Daily Progress, Jacksonville, TX

December 21, 2012

Give careful thought to holiday pet adoption

Jo Anne Embleton
Jacksonville Daily Progress

JACKSONVILLE — Alternately drowsing and stretching while lying in a puddle of sunshine on Angela Wallace's desk, Tux is the local animal shelter's best example of a successful adoption: Happy … making others around him happy.

Brought in as an injured kitten several years ago, “we went through about three weeks of hot and cold baths within multiple times a day (as part of his treatment),” said Wallace, executive director of the Richard D. Klein Animal Shelter. “Once we got through that, we just couldn't see him going anywhere else, and he became our shelter kitty.”

The love between Tux and the Klein staff is evident, and very much the goal the shelter has for their residents that are up for adoption. With that in mind, they are very careful to let potential new owners know that adoption is a lifelong commitment, especially when someone asks about adopting a pet as a Christmas gift.

“We actually a lot of people coming in, looking for animals as Christmas gifts – typically it's going to be parents for their kids, or family members looking (for a pet) for close relative,” she said, “but we're very careful in who we adopt to during the holidays – we have a policy where we don't actually adopt animals as gifts.”

These kinds of adoptions tend to be a spontaneous decision, “which is why we're not in real big support of people giving away animals any time, let alone at the holidays,” Wallace said. “People see a cute little fluffy puppy or kitten and think, 'Oh this will be great – it'll make my daughter happy,' but they don't realize it's 12- to 15-year commitment. It's adding a whole new member to your family.”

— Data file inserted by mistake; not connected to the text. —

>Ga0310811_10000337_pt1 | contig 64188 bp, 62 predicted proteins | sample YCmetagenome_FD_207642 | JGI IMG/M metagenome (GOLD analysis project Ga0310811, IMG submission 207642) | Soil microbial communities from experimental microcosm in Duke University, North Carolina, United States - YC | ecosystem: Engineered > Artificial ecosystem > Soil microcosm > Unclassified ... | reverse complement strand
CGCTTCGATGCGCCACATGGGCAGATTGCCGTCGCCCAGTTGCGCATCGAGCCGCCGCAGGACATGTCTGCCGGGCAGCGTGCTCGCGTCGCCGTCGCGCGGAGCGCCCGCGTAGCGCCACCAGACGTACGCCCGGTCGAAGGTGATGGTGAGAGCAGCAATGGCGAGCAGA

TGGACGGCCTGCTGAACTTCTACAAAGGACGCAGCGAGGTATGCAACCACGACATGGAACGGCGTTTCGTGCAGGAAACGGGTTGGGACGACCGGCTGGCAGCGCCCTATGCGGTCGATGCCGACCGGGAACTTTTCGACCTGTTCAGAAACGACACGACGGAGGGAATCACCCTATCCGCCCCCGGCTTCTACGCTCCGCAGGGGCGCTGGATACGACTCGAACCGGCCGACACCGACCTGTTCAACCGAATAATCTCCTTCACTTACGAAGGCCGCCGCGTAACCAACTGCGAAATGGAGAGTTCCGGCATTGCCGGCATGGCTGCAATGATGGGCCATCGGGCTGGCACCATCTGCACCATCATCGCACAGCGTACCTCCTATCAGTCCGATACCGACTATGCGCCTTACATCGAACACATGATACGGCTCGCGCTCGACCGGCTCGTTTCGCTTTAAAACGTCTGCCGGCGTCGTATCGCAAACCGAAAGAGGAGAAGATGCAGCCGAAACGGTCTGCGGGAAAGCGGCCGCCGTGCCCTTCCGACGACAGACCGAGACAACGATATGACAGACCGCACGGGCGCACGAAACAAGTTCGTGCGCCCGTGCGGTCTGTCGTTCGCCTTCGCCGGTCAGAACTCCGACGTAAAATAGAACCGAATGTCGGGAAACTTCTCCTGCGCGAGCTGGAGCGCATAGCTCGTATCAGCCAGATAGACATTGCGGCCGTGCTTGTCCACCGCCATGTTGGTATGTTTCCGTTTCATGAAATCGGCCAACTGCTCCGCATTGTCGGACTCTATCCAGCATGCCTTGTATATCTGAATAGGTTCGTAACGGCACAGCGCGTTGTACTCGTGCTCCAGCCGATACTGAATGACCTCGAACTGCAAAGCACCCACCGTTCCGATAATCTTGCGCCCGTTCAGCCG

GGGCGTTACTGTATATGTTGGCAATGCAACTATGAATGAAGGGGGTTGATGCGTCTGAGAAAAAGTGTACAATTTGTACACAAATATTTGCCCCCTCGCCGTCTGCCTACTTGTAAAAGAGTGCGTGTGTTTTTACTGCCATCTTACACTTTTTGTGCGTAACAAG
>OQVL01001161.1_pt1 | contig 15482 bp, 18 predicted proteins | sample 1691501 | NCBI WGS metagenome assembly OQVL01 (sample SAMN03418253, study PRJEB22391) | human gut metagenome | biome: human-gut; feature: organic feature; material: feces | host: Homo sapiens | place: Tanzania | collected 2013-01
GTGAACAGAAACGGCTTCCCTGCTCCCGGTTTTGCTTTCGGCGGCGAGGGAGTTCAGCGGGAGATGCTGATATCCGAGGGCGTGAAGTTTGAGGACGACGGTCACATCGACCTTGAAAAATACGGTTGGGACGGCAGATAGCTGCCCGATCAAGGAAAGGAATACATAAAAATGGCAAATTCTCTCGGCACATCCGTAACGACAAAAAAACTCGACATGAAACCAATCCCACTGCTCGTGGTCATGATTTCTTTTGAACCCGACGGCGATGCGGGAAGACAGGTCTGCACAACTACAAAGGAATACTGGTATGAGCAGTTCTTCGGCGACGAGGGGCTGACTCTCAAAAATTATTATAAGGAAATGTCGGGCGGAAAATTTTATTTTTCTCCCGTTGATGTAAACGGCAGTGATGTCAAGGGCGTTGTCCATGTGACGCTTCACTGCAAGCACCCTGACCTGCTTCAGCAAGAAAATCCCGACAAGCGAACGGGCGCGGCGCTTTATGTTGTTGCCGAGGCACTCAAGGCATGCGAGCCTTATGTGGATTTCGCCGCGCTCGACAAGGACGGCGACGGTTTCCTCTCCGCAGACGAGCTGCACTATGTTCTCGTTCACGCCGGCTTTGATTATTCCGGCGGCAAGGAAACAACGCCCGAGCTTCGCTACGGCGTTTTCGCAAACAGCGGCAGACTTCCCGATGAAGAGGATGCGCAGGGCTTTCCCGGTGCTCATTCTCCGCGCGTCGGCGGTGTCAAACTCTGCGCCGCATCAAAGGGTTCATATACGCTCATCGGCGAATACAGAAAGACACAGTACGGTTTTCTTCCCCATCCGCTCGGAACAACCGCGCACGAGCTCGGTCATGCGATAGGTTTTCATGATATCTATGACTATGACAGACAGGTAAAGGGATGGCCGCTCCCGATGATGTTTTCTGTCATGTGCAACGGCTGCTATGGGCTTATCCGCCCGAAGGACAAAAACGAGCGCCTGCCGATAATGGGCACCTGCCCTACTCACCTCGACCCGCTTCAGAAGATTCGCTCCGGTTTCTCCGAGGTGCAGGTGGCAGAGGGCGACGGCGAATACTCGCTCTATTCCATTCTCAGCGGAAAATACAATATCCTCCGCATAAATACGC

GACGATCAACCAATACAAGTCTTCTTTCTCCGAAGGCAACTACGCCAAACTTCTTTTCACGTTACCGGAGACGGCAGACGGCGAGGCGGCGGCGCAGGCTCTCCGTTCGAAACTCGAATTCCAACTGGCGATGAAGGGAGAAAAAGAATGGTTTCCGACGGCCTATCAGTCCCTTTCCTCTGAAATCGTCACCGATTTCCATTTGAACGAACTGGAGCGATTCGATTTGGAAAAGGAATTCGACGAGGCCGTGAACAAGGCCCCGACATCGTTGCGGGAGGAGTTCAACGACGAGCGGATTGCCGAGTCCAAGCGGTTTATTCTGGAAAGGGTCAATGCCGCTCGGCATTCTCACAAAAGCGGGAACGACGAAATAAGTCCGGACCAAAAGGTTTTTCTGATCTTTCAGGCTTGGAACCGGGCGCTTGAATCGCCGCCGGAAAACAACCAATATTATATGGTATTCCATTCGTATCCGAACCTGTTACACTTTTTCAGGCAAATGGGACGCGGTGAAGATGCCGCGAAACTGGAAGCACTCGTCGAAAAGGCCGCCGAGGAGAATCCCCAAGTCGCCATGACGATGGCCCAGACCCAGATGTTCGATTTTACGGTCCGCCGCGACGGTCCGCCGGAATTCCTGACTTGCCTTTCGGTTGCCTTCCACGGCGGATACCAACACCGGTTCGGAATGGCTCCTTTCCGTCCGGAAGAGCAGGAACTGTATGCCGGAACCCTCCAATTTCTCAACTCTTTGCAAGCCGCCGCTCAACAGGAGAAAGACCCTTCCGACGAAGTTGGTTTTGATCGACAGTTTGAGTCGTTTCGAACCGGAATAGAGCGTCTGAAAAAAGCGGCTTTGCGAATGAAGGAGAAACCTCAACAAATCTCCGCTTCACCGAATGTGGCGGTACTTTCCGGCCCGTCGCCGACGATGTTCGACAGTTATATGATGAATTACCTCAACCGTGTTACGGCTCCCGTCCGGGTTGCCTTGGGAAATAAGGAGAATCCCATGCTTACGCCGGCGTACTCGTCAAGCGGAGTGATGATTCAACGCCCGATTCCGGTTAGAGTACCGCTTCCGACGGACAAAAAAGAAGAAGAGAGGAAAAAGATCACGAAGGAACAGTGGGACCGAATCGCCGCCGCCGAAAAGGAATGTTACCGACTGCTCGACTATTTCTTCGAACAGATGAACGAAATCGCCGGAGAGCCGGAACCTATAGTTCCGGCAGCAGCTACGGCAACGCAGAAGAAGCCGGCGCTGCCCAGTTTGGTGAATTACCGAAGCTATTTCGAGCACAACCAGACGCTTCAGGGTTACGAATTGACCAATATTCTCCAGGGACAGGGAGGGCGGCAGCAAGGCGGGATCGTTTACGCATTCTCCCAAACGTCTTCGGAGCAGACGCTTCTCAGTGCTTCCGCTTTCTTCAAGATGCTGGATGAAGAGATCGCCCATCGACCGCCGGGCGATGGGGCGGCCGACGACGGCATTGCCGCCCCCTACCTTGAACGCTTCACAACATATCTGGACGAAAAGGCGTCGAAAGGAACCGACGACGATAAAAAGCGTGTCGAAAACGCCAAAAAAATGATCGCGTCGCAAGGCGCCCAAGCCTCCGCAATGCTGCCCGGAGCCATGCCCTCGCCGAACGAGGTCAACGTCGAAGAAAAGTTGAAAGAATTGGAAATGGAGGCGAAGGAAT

To ensure their animals will go to 'forever homes,' Klein Shelter offers counseling and conducts interviews before arranging a meet-and-greet between animals and their prospective owners.

“Typically we ask questions about how long you've been looking for an animal when you made the decision you wanted to adopt, based on whether or not the person is doing this on the spur of the moment, or if they've actually considered the lifelong ramifications,” she said.

There is also discussion of veterinarian care and the kind of environs the animal will be living in, even whether clients are allowed to have animals if they are renting or leasing property. Children and other pets also are considered, so that the right match is made with a family.

“The last thing we want to bring home a new animal in the household that disrupts the pets that are currently there,” she said.

These processes are in place to help people better realize the decision they are making when they seek to adopt, as well as help them ensure they are in a position to adopt at that particular time.

“We're very careful, especially during the holidays, to try and discourage spur of the moment adoptions. We want to give quality, long-term adoptive homes,” Wallace said, adding that counseling is especially important around the Christmas holidays “so that we can avoid as many returns after the holidays that we normally get.”

During the months of January and February, the shelter receives “a lot of animals” that were intended as a holiday gift but are subsequently surrendered because the owners begin to realize just what they've signed on for.

“They're purchased pets, either from people who are breeders or (those) animals that someone had gotten over the holidays and realized that the free puppy from out of the back seat of someone's car in (a store) parking lot was not necessarily the best choice for the family,” Wallace said. “It's unfortunate, but luckily, at least they're bringing them to the shelter where we can help try to find them a more suitable home for them.”

The local shelter processes an estimated 25 to 35 adoptions a month, and transfers about 50 animals to the shelters it works with each month.

“We don't just want to place (a pet) in a home to give it a home, but to place him in a lifelong home,” Wallace said.

To learn more about the Richard D. Klein Animal Shelter, 208 E. Tena, contact Wallace at 903-586-7336, or visit the website at www.kleinshelter.org.